Safer options can reduce or replace opioid drug use after surgery.
By Lisa Esposito, Staff Writer, US News & World Report | June 8, 2018, at 12:23 p.m.
PHOTO CREDIT: Charles Wollertz; iStock / Getty Images Plus
Misuse is a possibility.
Recovering from major surgery is difficult. Incisions that cut through muscles, nerves, organs and bones make pain almost inevitable. Once the anesthesia wears off, opioid medications such as morphine, fentanyl, OxyContin and Percocet can make post-op pain more bearable. However, when patients leave the hospital still taking powerful pain pills – or when opioid drugs are routinely prescribed after outpatient surgeries – it’s not always safe. A massive study looked at more than 1 million surgical patients who hadn’t previously used opioids. After hospital discharge, of the nearly 570,000 patients who received opioids, each refill and each week of follow-up prescriptions was associated with a large increase in opioid misuse, according to the study published in January in BMJ. As the opioid crisis continues, experts say nonopioid alternatives should play a bigger role in treating post-surgical pain.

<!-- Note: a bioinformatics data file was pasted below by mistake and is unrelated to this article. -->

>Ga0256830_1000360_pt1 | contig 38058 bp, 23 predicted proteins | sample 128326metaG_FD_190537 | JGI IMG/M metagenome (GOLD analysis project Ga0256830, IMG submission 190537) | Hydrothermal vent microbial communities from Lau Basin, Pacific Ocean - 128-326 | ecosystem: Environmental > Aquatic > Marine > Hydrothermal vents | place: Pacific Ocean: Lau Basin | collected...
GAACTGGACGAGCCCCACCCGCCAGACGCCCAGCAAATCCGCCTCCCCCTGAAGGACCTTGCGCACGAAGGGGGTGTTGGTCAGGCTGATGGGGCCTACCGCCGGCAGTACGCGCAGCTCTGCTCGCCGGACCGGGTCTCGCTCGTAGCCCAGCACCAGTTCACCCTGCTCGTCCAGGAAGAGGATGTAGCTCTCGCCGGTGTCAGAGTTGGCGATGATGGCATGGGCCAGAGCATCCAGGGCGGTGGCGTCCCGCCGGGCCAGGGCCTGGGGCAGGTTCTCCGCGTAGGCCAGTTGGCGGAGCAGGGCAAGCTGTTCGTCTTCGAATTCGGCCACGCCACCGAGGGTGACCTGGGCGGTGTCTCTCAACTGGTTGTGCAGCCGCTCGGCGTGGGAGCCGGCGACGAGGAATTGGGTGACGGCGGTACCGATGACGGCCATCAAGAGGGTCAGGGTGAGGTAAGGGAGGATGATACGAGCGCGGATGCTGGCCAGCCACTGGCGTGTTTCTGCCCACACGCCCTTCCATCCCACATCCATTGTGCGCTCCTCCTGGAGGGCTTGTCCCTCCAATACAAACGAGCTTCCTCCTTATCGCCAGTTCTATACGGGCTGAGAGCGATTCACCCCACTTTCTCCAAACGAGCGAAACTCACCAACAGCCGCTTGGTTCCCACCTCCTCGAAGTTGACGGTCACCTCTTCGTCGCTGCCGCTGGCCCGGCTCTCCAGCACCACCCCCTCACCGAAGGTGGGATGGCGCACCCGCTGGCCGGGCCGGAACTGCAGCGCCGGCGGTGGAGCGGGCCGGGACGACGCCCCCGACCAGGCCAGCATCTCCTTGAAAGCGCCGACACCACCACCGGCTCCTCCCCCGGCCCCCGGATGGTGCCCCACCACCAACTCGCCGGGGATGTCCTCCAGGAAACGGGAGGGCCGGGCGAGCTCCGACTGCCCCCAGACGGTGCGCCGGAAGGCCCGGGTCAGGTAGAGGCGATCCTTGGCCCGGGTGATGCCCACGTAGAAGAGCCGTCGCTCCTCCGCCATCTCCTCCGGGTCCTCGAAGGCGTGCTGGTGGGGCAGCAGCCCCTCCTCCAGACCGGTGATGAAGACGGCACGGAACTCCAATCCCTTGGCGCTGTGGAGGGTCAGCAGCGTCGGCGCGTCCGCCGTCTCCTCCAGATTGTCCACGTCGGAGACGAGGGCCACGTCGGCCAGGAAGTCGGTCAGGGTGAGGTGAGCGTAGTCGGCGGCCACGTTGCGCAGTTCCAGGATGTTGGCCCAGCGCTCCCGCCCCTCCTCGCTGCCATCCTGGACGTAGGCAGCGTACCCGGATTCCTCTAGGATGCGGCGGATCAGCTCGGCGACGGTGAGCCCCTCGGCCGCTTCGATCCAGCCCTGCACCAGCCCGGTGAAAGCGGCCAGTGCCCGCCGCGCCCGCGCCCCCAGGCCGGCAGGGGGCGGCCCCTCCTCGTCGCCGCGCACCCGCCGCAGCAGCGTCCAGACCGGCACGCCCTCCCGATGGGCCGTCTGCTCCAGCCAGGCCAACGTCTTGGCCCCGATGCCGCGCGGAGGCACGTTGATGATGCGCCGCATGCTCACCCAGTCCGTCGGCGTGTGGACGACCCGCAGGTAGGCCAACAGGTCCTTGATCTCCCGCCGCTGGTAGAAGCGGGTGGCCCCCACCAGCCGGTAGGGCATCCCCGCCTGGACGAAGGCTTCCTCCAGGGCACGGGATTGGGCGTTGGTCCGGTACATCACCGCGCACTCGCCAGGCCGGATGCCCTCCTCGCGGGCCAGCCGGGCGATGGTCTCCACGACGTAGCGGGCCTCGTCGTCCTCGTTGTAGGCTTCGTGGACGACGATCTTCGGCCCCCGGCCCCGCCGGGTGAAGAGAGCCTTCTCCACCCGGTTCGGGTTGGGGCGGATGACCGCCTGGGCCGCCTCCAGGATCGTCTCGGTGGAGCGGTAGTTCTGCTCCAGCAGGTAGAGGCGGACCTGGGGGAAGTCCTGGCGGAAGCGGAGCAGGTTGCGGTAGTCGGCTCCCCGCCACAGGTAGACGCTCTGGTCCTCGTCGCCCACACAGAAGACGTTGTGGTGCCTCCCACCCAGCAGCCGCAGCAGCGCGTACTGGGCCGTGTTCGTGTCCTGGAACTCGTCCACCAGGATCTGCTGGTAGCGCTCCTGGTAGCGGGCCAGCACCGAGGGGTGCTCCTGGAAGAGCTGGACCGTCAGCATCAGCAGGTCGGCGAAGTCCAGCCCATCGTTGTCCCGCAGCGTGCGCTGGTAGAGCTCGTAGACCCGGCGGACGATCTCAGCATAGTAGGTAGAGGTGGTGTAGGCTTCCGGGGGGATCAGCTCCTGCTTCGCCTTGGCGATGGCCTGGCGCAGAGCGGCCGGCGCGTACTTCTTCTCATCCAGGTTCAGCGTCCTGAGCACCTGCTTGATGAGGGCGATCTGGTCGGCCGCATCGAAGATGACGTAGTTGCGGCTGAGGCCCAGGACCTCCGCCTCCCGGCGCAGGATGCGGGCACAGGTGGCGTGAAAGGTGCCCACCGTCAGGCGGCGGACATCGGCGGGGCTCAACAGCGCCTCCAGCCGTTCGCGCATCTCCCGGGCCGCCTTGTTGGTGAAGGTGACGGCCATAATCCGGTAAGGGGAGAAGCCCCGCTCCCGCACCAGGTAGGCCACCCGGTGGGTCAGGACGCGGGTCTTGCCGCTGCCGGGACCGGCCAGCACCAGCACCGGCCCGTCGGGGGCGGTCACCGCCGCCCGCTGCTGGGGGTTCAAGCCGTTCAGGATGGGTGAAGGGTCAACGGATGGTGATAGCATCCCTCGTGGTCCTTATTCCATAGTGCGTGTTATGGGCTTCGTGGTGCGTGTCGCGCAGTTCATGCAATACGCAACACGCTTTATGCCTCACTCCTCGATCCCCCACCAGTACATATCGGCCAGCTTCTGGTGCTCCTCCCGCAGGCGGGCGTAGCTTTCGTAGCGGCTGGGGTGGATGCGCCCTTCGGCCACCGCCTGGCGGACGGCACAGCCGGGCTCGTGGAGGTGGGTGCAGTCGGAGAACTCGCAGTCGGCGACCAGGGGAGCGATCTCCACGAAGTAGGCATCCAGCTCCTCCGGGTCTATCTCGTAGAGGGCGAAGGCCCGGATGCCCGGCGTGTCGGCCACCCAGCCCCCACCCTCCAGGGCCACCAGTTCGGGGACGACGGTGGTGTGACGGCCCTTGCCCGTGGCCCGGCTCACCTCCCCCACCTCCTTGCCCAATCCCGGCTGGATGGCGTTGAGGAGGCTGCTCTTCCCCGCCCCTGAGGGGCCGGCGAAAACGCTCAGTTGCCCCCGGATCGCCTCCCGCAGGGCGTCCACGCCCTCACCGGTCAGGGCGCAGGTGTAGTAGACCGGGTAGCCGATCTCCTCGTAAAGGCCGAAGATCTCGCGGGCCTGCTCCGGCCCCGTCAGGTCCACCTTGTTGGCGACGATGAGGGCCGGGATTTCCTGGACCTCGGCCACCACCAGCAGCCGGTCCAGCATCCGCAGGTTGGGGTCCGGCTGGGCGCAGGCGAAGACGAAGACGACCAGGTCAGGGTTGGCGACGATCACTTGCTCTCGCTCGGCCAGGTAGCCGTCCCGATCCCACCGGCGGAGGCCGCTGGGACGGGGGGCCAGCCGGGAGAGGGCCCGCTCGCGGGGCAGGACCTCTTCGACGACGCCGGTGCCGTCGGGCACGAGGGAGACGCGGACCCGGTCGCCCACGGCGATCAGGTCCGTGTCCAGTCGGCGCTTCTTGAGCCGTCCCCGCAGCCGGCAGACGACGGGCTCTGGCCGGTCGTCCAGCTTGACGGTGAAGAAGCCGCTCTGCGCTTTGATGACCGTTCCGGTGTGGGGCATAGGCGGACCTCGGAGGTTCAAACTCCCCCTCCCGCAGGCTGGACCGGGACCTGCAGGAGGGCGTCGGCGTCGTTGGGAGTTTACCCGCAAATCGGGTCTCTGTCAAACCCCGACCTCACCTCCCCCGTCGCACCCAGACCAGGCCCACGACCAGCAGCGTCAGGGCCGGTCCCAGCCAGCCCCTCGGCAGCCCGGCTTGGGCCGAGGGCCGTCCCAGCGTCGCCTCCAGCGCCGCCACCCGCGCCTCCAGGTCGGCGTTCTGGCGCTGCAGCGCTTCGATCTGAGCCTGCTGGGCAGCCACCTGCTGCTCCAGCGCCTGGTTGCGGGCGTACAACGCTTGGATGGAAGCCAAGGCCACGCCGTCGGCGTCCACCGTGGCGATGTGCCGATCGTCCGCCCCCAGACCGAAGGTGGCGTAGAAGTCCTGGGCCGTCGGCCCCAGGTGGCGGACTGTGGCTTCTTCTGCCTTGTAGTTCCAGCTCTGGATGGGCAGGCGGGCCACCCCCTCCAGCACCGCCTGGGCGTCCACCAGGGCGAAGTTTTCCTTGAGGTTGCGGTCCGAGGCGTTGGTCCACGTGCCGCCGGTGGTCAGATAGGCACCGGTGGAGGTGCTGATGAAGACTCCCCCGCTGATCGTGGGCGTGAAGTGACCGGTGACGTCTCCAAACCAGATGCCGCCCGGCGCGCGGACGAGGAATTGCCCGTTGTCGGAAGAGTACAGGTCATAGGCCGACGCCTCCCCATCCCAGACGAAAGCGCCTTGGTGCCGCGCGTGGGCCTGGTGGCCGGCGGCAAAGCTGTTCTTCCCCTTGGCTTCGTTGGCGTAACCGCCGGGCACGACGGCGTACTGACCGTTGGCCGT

Ibuprofen and acetaminophen
Patients could manage pain on nonsteroidal anti-inflammatory drugs alone after certain procedures. NSAIDs such as ibuprofen (Motrin and Advil), acetaminophen (Tylenol) and naproxen (Aleve and Naprosyn) can work just as well, research suggests. A small, randomized controlled trial compared patients who received either opioids or NSAIDs after carpal tunnel surgery. Neither patients nor doctors knew which they received. No difference was seen in patients’ pain experience or the number of pills they consumed, according to the study presented at the annual meeting of the American Academy of Orthopaedic Surgeons in March. Among different types of surgery, including more complex and painful procedures, “It’s often these more common, high-volume, low-intensity surgeries are the ones that tend to result in dependency,” says study co-author Dr. Asif Ilyas, program director of the hand surgery fellowship at the Rothman Institute. He points to other, immediate advantages of avoiding opioids. Patients can bypass side effects such as drowsiness, nausea and voting, itching and constipation, and restrictions on driving or using heavy machinery.